So what can this mean for Seattle? It's no secret that I am a fan of identifying a rent stabilization policy that would work. While folks like to point to San Francisco and New York as proof that it can't work, these are two cities with wildly different systems, neither of which we would have to adopt. The fine art of public policy is re-inventing the wheel. While economists postulate that rent control measures don't work, the options they are given to study are poor options. Even then, economists agree that rent stabilization doesn't have a huge adverse impact on rents or development.
I believe there is an opportunity for the city to work with tenants and landlords to better understand the economics of rent. Any proposals to provide stability in housing costs to renters, after all, must be done thoughtfully, and in a way that does not make being a landlord impossible. If tenants can better understand the costs associated with owning a rental unit - and the public at large - we can have better policy. But we have to start somewhere.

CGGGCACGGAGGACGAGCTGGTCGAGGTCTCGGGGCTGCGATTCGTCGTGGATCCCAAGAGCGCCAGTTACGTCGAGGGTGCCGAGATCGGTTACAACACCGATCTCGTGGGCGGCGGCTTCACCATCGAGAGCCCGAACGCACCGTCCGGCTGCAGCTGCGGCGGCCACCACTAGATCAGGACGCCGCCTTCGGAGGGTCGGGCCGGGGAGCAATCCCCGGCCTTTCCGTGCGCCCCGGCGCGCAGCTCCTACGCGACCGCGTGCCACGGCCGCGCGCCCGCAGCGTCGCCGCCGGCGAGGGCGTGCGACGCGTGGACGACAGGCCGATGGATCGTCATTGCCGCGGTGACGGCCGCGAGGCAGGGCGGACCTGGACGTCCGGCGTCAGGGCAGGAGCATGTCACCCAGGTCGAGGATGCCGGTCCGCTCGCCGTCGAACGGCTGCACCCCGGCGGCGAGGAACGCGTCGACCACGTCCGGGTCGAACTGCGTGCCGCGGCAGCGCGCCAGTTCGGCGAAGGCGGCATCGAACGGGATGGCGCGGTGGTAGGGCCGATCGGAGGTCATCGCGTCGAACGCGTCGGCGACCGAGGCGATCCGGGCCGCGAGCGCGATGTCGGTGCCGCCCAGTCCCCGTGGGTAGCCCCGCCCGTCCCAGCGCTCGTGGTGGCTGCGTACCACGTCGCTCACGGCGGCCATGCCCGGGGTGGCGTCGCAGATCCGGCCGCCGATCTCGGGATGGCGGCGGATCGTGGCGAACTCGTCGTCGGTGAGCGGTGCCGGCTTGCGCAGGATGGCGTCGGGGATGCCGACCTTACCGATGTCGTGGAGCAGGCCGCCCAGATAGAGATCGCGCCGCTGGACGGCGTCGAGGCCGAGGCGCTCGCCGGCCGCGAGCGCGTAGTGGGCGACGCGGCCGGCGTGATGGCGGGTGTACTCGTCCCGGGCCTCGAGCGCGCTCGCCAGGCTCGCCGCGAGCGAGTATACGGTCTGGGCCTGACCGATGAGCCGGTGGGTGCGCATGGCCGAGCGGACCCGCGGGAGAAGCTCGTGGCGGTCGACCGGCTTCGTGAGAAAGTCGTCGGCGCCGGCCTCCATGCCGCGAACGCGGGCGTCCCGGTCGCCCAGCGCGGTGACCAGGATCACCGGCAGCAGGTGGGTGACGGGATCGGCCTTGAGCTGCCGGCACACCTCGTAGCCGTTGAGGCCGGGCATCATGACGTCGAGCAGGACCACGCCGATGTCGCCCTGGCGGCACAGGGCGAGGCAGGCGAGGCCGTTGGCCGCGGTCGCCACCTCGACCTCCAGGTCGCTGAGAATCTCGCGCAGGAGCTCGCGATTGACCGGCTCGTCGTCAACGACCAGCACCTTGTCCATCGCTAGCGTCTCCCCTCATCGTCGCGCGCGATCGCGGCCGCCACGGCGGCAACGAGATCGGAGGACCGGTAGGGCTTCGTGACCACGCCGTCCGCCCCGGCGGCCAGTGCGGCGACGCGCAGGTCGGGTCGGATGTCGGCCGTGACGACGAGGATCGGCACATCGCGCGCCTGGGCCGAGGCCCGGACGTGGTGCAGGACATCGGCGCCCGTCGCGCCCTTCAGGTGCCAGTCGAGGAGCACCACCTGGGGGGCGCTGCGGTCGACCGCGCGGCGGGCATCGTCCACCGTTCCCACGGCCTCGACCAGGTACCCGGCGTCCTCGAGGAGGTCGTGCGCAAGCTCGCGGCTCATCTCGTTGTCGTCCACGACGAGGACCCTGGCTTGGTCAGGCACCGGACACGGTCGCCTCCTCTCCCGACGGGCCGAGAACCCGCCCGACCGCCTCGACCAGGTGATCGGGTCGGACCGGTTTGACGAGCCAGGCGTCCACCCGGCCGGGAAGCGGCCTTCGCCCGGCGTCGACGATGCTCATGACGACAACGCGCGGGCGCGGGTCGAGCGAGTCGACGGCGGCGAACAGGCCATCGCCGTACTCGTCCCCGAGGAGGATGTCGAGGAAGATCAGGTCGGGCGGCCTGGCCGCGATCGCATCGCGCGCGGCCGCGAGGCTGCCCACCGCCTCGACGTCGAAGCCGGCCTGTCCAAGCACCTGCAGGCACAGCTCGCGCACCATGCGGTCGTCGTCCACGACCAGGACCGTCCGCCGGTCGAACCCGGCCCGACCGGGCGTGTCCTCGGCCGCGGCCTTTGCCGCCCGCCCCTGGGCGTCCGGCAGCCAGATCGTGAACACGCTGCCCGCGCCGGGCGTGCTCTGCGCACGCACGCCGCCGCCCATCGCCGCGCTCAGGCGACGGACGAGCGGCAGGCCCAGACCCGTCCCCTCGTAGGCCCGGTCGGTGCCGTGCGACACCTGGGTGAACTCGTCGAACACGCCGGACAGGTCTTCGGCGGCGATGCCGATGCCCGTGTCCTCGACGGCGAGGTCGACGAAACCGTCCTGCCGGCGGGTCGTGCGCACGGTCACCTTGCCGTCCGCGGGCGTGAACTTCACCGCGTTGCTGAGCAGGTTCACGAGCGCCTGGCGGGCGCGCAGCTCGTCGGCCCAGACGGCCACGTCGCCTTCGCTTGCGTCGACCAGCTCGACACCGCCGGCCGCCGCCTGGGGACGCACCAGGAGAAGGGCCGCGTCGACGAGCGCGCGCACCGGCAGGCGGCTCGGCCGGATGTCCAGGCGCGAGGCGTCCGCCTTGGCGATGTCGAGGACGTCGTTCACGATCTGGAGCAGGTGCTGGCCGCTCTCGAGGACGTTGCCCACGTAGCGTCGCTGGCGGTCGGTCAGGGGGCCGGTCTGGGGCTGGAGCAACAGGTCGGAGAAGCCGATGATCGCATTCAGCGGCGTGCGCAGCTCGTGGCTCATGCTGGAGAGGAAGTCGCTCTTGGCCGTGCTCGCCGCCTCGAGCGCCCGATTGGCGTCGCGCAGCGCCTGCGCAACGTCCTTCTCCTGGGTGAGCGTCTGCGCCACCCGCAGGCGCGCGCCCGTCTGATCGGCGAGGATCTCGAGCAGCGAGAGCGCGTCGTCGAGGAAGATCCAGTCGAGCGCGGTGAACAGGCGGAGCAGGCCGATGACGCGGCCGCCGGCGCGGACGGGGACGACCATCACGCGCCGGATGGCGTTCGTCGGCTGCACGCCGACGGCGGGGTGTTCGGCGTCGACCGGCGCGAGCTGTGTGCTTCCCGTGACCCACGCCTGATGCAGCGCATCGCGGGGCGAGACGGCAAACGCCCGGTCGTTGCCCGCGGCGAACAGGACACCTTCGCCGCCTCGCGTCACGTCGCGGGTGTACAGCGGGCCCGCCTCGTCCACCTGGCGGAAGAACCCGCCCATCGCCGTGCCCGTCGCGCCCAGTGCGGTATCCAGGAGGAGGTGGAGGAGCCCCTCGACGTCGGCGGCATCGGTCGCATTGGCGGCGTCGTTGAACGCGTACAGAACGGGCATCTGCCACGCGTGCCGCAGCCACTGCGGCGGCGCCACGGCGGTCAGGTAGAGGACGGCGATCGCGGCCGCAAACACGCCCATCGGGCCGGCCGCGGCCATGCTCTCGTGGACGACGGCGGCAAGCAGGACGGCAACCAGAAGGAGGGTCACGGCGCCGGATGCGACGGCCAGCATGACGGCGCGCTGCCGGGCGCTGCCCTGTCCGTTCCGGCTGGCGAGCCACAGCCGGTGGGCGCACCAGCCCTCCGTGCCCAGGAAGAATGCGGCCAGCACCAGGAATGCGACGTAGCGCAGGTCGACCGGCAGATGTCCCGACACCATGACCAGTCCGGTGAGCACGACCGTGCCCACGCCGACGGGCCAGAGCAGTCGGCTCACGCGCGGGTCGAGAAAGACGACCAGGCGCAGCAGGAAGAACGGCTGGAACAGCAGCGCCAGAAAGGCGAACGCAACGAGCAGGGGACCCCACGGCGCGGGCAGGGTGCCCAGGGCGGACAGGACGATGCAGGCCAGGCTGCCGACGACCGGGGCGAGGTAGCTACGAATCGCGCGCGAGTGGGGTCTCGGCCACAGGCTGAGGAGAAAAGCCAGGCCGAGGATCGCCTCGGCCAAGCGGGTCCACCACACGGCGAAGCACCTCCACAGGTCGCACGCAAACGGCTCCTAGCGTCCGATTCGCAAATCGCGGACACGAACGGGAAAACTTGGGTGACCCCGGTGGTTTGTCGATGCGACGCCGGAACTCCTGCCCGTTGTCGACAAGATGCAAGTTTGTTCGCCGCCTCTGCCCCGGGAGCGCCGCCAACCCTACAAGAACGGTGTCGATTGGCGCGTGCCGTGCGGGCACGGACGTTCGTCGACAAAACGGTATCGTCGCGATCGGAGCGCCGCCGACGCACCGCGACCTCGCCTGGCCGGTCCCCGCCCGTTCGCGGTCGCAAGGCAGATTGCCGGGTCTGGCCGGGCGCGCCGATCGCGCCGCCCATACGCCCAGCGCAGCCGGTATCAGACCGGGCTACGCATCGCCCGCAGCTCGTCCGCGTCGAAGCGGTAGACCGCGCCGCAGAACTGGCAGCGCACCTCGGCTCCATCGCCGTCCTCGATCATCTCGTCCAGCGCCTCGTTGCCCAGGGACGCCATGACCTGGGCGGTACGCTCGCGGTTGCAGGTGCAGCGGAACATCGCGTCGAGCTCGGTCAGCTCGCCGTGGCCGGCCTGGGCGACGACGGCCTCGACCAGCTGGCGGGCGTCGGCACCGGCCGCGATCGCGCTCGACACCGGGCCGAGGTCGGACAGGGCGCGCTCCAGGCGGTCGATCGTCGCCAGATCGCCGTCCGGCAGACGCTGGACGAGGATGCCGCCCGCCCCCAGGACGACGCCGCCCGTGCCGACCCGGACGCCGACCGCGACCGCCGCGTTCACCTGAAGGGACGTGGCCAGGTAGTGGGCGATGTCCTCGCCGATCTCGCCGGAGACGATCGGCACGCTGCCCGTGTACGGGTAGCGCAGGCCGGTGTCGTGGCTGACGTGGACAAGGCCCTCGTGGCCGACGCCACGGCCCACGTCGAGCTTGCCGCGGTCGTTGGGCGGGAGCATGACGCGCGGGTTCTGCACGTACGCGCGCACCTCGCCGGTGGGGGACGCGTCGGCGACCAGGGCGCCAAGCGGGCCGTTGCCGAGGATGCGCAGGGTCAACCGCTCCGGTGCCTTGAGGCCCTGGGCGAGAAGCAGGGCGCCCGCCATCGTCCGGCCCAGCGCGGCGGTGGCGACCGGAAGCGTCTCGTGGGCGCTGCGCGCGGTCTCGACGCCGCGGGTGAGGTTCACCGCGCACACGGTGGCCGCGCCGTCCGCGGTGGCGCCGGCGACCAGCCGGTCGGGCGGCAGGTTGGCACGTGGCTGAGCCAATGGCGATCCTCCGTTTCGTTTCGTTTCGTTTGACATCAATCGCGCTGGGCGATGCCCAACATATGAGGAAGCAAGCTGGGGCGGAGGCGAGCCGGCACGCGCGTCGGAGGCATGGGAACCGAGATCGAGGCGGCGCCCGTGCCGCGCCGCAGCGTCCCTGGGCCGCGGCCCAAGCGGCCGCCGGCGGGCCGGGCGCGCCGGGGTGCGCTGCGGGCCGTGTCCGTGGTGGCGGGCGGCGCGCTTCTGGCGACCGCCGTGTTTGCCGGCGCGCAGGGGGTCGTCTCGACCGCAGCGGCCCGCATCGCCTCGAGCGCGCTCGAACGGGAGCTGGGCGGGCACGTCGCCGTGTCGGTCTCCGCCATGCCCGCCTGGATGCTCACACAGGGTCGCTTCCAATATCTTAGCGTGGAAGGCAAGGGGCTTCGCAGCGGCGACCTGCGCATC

For one, any rent stabilization measures should be accompanied by greater flexibility to build more missing-middle housing. From there - what is the actual year-over-year cost? What comes to mind for me: tax increases (levies, yay!), increases in cost of maintenance and staff (as expected with needed minimum wage and benefit improvements), utility rate increases for common areas (or actual units if your landlord's paying that), and insurance premium increases (particularly if a building does not require renters to carry their own policies).
Combined, these can all lead to a reasonable expectation of rent increases year-over-year. And, frankly, landlords should be passing these on. I've heard stories of people having the same rent for 3-5 years, and then being shocked when it goes up by $400 per month. Had the landlord just kept pace with increasing taxes and costs each year, it likely would have ended up to be $400, but more manageable being eased in.